'My Isolation Station,' home-built bar and spirits library with 4,000 bottles

Some people take their libations and isolations very seriously. Read the rest

This Rube Goldberg Booze Machine is a quarantine DIY project of greatness

Brilliant. Read the rest

These festive cocktails will kick your holiday celebrations up a notch

The holidays can be a boozy time of year for many people. Even though I'm on four different medications with labels stating that I shouldn't drink alcohol while taking them, I still like the occasional nip—I mean, If I don't wash the pills down, I'm technically not drinking while taking the meds, right? Going in for a bit of spiked eggnog, homemade Irish cream in your coffee or a bit of dark rum in a mug of hot chocolate are obvious choices for blustery, cold, northern hemisphere revels. However, I don't think that anyone can argue that such traditional concoctions can be a little boring (not that you'd care after three or four rounds.) If you're looking for some fabulous new drinks to liquor you, your loved ones and friends up for the holidays, Texas Monthly has some outstanding suggestions to take for a spin.

From Texas Monthly:

Whether you’re toasting friends and family in celebration or calming your nerves at the very same social obligations, the holidays inevitably present many opportunities for alcohol consumption. This year, instead of drinking to excess, consider adding some mocktails to your repertoire—or at least have them ready for any teetotaler guests. We asked four of the state’s best bartenders to share their current favorite creations with us for the yuletide season. And with a “nice” mocktail for every “naughty” cocktail, you can be sure there’s something delicious for everyone to sip.

There's a number of absolutely delicious drinks on this list that could make your holidays a helluva lot more jolly. Read the rest

Divers retrieve hundreds of bottles of booze from a World War I shipwreck

In 1917, Swedish steamer ship Kyros was traveling from France to Russia when a German U-boat sunk it in the Baltic Sea. The shipwreck was discovered in 1999 but it wasn't until the last month that a team of divers from Ocean X and iXplorer have hauled up the sunken treasure: 600 bottles of De Haartman & Co. cognac and 300 bottles of Benedictine (now Bacardi) liqueur meant for Tsar Nicholas II. From Smithsonian:

(Expedition leader Peter) Lindberg and his colleagues have sent samples of both the cognac and the Benedictine to a laboratory to gauge whether the alcohol is still fit for consumption. They are optimistic regarding the outcome of these tests, according to Metcalfe, as the Baltic’s freezing waters are actually ideal for storing spirits. Although some of the bottles contain sediment, many remain sealed. Several cognac bottles even have intact tin seals...

As Lindberg tells CNN’s Gianluca Mezzofiore and David Williams, he and the rest of the team detected a slight scent of sweetened herbs coming from the Benedictine bottles...

Earlier this year, two bottles of 17th-century wine discovered by Ocean X went up for auction at Christie’s. And in 2011, a 200-year-old bottle of champagne found in another Baltic shipwreck sold for a record-breaking $43,000.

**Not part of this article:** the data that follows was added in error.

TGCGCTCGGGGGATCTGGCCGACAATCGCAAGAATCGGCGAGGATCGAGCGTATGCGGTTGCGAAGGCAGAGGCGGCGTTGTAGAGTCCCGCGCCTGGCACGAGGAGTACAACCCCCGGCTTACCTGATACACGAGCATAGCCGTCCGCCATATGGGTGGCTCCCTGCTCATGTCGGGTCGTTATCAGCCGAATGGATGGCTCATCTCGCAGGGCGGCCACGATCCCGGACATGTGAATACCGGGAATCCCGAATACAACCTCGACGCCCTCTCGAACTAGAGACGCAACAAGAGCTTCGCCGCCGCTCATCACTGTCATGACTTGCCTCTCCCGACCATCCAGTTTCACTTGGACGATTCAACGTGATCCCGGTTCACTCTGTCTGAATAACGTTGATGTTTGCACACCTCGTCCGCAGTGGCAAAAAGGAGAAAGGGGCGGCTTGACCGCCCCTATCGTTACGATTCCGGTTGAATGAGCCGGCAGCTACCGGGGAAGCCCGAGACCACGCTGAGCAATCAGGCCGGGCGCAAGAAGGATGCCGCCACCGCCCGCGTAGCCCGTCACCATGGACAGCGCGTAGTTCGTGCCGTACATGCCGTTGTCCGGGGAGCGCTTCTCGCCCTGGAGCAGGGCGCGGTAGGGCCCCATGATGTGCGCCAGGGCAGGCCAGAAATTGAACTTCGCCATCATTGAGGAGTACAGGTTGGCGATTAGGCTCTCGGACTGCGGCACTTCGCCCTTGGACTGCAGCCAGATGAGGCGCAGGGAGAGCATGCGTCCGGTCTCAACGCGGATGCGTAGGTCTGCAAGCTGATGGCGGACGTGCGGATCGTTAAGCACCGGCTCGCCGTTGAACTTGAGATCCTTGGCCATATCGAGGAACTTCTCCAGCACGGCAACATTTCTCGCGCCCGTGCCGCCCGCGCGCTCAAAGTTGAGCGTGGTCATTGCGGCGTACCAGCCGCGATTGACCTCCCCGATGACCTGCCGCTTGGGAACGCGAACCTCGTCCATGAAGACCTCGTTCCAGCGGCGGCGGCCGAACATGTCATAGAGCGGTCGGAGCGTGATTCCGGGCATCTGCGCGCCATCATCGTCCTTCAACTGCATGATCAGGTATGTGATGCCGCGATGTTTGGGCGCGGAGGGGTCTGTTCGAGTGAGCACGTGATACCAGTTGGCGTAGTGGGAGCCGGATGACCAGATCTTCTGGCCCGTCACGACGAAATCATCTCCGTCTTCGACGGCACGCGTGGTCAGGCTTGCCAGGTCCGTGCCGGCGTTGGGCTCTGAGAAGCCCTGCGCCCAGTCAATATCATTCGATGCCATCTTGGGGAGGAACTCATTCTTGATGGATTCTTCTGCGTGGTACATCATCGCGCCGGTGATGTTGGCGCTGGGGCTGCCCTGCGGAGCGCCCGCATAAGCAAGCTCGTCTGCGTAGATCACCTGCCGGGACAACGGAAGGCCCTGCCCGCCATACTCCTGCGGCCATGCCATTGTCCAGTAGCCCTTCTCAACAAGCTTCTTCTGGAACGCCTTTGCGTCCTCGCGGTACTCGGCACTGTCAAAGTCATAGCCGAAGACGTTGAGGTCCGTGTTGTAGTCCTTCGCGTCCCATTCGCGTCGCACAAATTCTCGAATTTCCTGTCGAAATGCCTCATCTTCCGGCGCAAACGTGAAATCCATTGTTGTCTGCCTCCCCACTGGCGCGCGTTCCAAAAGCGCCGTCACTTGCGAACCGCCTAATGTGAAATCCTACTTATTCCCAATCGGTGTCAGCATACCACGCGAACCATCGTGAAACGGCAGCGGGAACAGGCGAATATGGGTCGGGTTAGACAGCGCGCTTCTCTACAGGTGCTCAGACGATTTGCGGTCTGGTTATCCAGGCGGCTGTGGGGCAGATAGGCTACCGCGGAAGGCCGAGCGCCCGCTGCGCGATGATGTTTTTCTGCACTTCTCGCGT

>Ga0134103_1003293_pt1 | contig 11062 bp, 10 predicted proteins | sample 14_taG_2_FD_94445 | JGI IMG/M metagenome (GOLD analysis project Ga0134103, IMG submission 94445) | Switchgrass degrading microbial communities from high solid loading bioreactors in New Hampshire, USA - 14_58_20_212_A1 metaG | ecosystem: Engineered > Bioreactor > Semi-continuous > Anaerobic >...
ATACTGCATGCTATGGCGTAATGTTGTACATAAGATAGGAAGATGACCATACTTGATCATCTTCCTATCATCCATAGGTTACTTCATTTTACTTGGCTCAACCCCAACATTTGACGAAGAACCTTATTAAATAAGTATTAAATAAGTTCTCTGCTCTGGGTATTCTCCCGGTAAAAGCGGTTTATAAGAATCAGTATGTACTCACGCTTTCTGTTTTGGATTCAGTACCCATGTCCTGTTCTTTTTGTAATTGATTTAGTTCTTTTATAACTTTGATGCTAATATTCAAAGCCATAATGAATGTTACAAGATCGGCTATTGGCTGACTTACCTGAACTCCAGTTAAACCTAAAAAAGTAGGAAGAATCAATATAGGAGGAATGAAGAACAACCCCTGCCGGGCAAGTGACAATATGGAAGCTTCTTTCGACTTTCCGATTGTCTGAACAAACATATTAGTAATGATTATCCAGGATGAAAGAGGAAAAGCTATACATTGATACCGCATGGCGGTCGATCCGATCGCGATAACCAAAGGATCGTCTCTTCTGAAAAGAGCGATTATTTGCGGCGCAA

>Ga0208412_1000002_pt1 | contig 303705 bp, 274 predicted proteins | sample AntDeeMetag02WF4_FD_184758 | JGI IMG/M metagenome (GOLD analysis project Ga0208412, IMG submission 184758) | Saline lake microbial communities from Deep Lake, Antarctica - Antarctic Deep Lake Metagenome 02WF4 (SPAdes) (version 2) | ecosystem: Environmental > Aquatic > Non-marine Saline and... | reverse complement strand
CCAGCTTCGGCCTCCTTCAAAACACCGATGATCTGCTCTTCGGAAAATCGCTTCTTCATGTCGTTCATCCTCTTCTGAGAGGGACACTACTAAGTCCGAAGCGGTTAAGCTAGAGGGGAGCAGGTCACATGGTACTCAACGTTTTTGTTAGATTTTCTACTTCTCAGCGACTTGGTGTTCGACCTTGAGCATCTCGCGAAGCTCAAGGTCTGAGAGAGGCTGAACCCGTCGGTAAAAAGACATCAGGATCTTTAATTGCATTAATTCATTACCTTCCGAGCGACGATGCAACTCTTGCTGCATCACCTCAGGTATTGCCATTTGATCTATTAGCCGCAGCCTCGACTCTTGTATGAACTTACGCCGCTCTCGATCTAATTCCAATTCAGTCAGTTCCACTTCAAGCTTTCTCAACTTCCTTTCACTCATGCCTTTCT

images: OceanXTeam on Instagram Read the rest

Artisinal gin flavored with elephant dung gets you shit-faced

Indlovu Gin is a new spirit infused with elephant dung. Gives new meaning to the term "shit-faced." It sells for about $32 per bottle. Creators Les and Paula Ansley of Mossel Bay, South Africa, came up with the concept on safari after learning that elephants have a varied diet of plants, fruits, and vegetables but less than half of it is actually digested.

“As a consequence, in the elephant dung, you get the most amazing variety of these botanicals,” Les Ansley told the Associated Press. “(I recall my wife saying) Why don’t we let the elephants do the hard work of collecting all these botanicals and we will make gin from it?"

From the AP:

After about five sizeable bags of dung are collected for a batch of 3,000 to 4,000 bottles of the gin, the droppings are dried and crumbled, then washed to remove dirt and sand. Eventually only the remains of the fruits, flowers, leaves and bark eaten by the elephants are left behind.

Those botanicals are then sterilized and dried again and placed in an airing cupboard. Think of it like a “spice cupboard,” Ansley said. Eventually, the remains are infused in the gin.

(via Fark) Read the rest

Glenlivet's marketing stunt: whiskey in lozenge form

Glenlivet capsules are edible, seaweed-derived pods filled with whiskey that you bite into. Read the rest

Jellyfish shot: an admiring cocktail

The jellyfish shot combines a sickly sweet collection of liqueurs (blue curacao and sambuca) with vodka and a drop of cream to make a cocktail that is gorgeous to admire, even if you couldn't pay me enough to drink one. Read the rest

Atomik Vodka: distilled from grains grown in the Chernobyl Exclusion Zone

Atomik Grain Spirit is a (largely) (radiation-free) moonshine vodka distilled from grains grown in the Chernobyl Exclusion Zone as part of an experiment to determine the transfer of radiation from soil to crops; so far, the University of Portsmouth researchers behind the project have only made one bottle, but they hope to go into production and remit 75% of the proceeds to charities in the Exclusion Zone. Read the rest

Artificial tongue's nanoscale "tastebuds" can sort real whisky from counterfeits more than 99% of the time

In Whisky tasting using a bimetallic nanoplasmonic tongue (Nanoscale/Royal Society of Chemistry), a team from U Glasgow's School of Engineering describe their work on an "artificial tongue" lined with "tastebuds" that sense "plasmonic resonance" (the absorption of light by liquids) to produced highly detailed accounts of the profiles of Scotch whiskys, which can be used to determine whether a given whisky is counterfeit. Read the rest

Howto: design a cocktail for a Lunar civilization

Ian McDonald's Luna trilogy is filled with fantastically detailed grace-notes that give his lunar society an uncanny veneer of reality; one of the most fascinating and thoughtful of these details is the cocktails that McDonald's clannish lunarians consume, each great house with its own signature tipple. Read the rest